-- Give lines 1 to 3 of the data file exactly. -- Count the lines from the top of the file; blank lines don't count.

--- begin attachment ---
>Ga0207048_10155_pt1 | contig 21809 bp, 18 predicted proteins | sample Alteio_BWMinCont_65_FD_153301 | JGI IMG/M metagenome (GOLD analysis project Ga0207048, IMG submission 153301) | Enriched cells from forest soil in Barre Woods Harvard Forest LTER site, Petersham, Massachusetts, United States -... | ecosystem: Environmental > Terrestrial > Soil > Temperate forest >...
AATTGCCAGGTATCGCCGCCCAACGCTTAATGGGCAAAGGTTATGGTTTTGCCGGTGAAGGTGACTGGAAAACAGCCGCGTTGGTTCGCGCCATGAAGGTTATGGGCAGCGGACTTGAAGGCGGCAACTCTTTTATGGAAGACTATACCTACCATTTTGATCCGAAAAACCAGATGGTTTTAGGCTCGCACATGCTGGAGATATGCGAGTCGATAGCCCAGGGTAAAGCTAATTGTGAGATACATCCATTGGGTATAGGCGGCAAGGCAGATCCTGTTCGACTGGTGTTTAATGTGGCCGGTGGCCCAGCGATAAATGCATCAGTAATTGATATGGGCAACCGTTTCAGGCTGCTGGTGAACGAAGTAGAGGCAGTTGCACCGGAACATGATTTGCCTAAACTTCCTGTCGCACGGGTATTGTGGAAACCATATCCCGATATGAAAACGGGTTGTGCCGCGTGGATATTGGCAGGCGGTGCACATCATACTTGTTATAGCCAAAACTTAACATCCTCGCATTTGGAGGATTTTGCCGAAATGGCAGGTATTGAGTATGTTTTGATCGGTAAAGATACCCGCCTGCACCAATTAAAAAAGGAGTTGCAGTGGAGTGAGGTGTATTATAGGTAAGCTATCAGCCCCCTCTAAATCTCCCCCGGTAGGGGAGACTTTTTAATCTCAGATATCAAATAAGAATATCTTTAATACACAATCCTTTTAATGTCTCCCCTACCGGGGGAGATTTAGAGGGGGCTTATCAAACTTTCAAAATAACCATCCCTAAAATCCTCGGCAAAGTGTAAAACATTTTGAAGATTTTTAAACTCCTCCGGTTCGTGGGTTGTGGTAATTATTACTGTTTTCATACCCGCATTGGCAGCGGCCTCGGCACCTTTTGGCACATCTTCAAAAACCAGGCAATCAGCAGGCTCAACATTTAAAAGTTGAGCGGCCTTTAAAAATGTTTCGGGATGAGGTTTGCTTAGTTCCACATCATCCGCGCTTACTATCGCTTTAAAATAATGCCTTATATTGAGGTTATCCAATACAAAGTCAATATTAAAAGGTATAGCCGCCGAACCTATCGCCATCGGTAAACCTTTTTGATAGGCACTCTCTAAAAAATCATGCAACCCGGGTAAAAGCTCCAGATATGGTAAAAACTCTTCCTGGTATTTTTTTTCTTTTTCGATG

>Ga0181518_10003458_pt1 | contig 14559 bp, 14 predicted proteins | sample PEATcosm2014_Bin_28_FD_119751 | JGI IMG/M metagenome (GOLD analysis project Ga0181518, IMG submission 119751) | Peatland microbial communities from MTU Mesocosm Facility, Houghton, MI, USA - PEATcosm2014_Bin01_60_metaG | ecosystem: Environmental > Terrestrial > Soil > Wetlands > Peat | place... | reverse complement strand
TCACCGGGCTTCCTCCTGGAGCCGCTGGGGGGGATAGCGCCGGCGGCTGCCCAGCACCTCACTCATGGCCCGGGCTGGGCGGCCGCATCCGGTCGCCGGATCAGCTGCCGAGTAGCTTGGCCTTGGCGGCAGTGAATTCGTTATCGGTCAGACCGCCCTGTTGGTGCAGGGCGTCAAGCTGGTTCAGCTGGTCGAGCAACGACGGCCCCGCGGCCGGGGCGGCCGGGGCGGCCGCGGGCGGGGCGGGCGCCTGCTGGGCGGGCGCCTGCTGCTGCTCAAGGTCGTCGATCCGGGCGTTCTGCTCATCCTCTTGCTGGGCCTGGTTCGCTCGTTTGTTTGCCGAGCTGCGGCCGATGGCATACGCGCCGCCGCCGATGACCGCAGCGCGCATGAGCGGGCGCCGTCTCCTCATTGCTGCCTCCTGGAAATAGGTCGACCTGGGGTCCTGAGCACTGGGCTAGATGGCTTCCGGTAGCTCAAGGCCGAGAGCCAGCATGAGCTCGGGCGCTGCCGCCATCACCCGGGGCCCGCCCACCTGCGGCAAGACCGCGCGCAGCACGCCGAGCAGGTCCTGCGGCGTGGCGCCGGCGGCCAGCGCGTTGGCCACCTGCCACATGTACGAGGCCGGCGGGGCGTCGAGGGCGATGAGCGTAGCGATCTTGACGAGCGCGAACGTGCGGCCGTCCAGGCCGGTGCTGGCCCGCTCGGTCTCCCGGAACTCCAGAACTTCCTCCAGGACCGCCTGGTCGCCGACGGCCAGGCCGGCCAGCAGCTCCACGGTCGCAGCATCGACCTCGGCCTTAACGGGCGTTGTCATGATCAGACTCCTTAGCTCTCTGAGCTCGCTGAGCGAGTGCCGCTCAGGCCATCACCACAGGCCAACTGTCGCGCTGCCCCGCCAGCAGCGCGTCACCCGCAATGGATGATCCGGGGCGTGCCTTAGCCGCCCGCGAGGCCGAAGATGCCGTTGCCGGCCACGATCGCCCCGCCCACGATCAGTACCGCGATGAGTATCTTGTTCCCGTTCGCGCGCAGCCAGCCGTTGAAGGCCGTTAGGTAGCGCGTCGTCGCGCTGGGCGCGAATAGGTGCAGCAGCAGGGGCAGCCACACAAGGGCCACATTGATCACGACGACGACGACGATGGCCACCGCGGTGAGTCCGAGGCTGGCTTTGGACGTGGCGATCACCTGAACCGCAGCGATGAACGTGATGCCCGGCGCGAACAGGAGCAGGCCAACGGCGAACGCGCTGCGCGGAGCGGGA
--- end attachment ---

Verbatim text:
>Ga0207048_10155_pt1 | contig 21809 bp, 18 predicted proteins | sample Alteio_BWMinCont_65_FD_153301 | JGI IMG/M metagenome (GOLD analysis project Ga0207048, IMG submission 153301) | Enriched cells from forest soil in Barre Woods Harvard Forest LTER site, Petersham, Massachusetts, United States -... | ecosystem: Environmental > Terrestrial > Soil > Temperate forest >...
AATTGCCAGGTATCGCCGCCCAACGCTTAATGGGCAAAGGTTATGGTTTTGCCGGTGAAGGTGACTGGAAAACAGCCGCGTTGGTTCGCGCCATGAAGGTTATGGGCAGCGGACTTGAAGGCGGCAACTCTTTTATGGAAGACTATACCTACCATTTTGATCCGAAAAACCAGATGGTTTTAGGCTCGCACATGCTGGAGATATGCGAGTCGATAGCCCAGGGTAAAGCTAATTGTGAGATACATCCATTGGGTATAGGCGGCAAGGCAGATCCTGTTCGACTGGTGTTTAATGTGGCCGGTGGCCCAGCGATAAATGCATCAGTAATTGATATGGGCAACCGTTTCAGGCTGCTGGTGAACGAAGTAGAGGCAGTTGCACCGGAACATGATTTGCCTAAACTTCCTGTCGCACGGGTATTGTGGAAACCATATCCCGATATGAAAACGGGTTGTGCCGCGTGGATATTGGCAGGCGGTGCACATCATACTTGTTATAGCCAAAACTTAACATCCTCGCATTTGGAGGATTTTGCCGAAATGGCAGGTATTGAGTATGTTTTGATCGGTAAAGATACCCGCCTGCACCAATTAAAAAAGGAGTTGCAGTGGAGTGAGGTGTATTATAGGTAAGCTATCAGCCCCCTCTAAATCTCCCCCGGTAGGGGAGACTTTTTAATCTCAGATATCAAATAAGAATATCTTTAATACACAATCCTTTTAATGTCTCCCCTACCGGGGGAGATTTAGAGGGGGCTTATCAAACTTTCAAAATAACCATCCCTAAAATCCTCGGCAAAGTGTAAAACATTTTGAAGATTTTTAAACTCCTCCGGTTCGTGGGTTGTGGTAATTATTACTGTTTTCATACCCGCATTGGCAGCGGCCTCGGCACCTTTTGGCACATCTTCAAAAACCAGGCAATCAGCAGGCTCAACATTTAAAAGTTGAGCGGCCTTTAAAAATGTTTCGGGATGAGGTTTGCTTAGTTCCACATCATCCGCGCTTACTATCGCTTTAAAATAATGCCTTATATTGAGGTTATCCAATACAAAGTCAATATTAAAAGGTATAGCCGCCGAACCTATCGCCATCGGTAAACCTTTTTGATAGGCACTCTCTAAAAAATCATGCAACCCGGGTAAAAGCTCCAGATATGGTAAAAACTCTTCCTGGTATTTTTTTTCTTTTTCGATG

>Ga0181518_10003458_pt1 | contig 14559 bp, 14 predicted proteins | sample PEATcosm2014_Bin_28_FD_119751 | JGI IMG/M metagenome (GOLD analysis project Ga0181518, IMG submission 119751) | Peatland microbial communities from MTU Mesocosm Facility, Houghton, MI, USA - PEATcosm2014_Bin01_60_metaG | ecosystem: Environmental > Terrestrial > Soil > Wetlands > Peat | place... | reverse complement strand